Zoos and wildlife parks: come and meet the animals

Attracting more than 40 million people a year, zoos and wildlife parks are popular places to visit, and for most of us they are our only opportunity to get close to wild animals such as elephants, lions, apes and reptiles.

Zoos and wildlife parks have a certain magical appeal. They give us the chance to see fascinating animals in the flesh – for which you would otherwise have to travel great distances. Experiencing animals in the wild may be exciting but it is not always easy, because they can be very timid or occasionally extremely dangerous. In a wildlife park or at the zoo, however, you can look at these creatures and get close to them without any fear – you can even stroke and feed some or at least watch them being fed. Thanks to monkey enclosures and petting farms, children are always in their element here. Ever wondered how giraffes sleep? And what about fish? Do komodo dragons breathe fire? Why do penguins have wings and what do bears do all winter? The zoo is the place to go for the answers to these questions. It's the zoos' homegrown stars – the enchanting baby animals – that always attract the most attention: mini elephants, cute snow leopard cubs, cuddly little polar bears, adorable baby monkeys or tiny clownfish. Some do the funniest things, others just look incredibly sweet as they play and frolic in their enclosures. For something a little bit different, try a trip to a terrarium – a haven of spiders, scorpions, snakes and reptiles. And who can resist the mysterious underwater worlds and dolphin displays? With zoos, wildlife parks, bird worlds, aquariums and butterfly houses to explore, the range of animal attractions is as diverse as nature itself. But Germany's animal attractions are more than just a great family day-out. They actively contribute to international breeding programmes and species conservation – and by visiting, you are supporting them in these initiatives.

Berlin Zoo is among the most visited sights in Germany's capital, welcoming around three million visitors every year. Opened in 1844 and covering 35 hectares in the west of the city, it is one of the world's oldest, largest and most bio-diverse zoos. read more »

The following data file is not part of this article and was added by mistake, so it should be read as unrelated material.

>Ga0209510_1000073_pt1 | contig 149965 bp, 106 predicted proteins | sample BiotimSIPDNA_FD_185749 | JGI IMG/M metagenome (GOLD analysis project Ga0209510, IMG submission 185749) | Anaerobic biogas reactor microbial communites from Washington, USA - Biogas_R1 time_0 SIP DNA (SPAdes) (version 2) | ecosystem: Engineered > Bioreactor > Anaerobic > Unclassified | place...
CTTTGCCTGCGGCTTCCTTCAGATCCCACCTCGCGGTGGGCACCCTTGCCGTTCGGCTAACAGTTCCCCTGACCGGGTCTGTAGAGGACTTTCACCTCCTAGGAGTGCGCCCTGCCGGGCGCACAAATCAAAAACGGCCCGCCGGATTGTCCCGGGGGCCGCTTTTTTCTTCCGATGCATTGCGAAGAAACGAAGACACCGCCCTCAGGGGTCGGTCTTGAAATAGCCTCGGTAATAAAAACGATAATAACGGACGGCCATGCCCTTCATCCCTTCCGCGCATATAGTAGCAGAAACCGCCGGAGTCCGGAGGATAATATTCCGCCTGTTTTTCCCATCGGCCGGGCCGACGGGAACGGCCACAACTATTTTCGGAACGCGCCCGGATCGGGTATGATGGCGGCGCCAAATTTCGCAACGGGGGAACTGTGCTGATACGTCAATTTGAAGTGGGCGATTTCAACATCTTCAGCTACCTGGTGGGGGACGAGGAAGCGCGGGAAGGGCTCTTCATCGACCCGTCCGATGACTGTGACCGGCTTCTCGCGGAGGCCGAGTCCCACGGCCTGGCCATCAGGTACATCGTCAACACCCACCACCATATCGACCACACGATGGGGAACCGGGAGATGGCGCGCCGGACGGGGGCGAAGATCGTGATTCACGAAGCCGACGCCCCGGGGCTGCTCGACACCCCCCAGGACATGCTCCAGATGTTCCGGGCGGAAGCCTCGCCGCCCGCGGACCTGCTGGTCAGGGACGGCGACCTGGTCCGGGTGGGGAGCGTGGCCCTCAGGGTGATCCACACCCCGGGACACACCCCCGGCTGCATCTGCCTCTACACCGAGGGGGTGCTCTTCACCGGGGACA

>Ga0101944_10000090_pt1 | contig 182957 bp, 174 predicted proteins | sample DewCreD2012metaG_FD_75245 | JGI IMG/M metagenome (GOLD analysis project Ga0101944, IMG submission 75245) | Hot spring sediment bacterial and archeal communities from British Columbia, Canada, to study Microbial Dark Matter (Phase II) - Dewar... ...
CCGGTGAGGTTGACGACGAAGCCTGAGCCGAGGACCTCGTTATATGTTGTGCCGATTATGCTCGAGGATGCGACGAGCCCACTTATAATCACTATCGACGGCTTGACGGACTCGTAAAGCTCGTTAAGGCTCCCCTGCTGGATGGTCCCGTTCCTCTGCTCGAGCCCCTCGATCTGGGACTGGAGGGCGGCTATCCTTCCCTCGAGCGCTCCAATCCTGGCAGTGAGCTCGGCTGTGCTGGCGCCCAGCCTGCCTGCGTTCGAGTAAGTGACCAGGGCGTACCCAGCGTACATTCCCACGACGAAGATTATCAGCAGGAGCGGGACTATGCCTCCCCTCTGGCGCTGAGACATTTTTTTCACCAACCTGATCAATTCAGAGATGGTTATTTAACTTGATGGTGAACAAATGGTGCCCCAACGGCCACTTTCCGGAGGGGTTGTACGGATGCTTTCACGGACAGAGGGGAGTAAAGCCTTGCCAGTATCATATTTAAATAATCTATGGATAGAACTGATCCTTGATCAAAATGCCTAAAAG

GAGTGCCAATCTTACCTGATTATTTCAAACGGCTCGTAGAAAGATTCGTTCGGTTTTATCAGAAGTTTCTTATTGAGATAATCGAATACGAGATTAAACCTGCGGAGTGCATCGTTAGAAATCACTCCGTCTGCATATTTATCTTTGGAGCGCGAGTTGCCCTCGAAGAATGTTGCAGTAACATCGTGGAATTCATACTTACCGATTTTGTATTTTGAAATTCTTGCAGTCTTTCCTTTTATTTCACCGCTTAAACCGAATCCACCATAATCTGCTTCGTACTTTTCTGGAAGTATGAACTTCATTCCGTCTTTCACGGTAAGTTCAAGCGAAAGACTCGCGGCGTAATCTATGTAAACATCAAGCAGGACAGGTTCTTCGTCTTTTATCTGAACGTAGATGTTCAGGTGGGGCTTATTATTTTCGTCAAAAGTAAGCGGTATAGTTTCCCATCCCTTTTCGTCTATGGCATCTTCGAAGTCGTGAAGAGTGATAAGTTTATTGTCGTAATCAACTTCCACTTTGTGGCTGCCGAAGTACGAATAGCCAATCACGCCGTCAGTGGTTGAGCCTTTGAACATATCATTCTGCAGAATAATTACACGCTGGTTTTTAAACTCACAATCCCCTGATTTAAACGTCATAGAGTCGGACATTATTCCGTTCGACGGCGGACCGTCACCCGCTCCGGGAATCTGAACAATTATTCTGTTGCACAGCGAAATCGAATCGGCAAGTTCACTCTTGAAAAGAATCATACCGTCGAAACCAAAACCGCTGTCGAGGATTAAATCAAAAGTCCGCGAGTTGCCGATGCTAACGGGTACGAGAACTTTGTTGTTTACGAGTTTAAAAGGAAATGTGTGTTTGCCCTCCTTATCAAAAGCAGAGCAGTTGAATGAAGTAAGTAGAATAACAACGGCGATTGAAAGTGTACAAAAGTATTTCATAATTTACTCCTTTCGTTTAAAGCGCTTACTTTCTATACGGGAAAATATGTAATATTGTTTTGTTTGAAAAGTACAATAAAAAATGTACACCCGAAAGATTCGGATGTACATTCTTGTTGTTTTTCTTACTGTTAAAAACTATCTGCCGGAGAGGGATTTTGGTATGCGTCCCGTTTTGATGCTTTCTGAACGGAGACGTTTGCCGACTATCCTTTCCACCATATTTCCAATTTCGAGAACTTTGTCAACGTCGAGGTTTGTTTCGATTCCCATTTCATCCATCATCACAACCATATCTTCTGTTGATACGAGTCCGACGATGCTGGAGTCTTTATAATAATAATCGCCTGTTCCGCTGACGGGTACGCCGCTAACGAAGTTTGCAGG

A hugely popular attraction in the Bavarian Swabia region, Augsburg Zoo is located within easy reach of Augsburg city centre, beside the botanical gardens and on the northern fringes of the Siebentischwald woods. read more »

At the heart of Dresden, not far from the famous Church of Our Lady, lies one of Germany's oldest zoos. People from all over the world come to spend an enjoyable day in the company of its 3,000 or so animals, representing around 300 species. read more »

Rostock Zoo, the biggest zoo on Germany's Baltic coast, guarantees a fun day out for families at any time of year. The 56-hectare site within Barnstorf woodland park is home to more than 2,000 animals spanning some 250 different species. read more »

Dating back over 120 years and with a host of historical buildings, Leipzig Zoo is one of the oldest and most famous zoos in Germany but is also one of the most modern. Heidi, the cross-eyed opossum, brought it to the attention of the world. read more »

The zoo in Cologne, which opened in 1860, is one of the oldest and largest in Germany. No matter what time of year or what the weather, it makes for a fantastic family day out in the UNESCO city of Cologne on the Rhine. read more »

Hagenbeck Zoo in Hamburg is a 19-hectare park, a zoo and an all-weather cultural attraction rolled into one. People have been enjoying days out at this leafy oasis on the outskirts of Hamburg since 1907. read more »

Munich's Hellabrunn Zoo opened in 1911 in the Isar floodplains conservation area. With more than 19,000 animals in around 40 hectares of grounds, it is one of the biggest and most bio-diverse zoos in Germany and was the world's very first 'geo-zoo'. read more »

Visa fler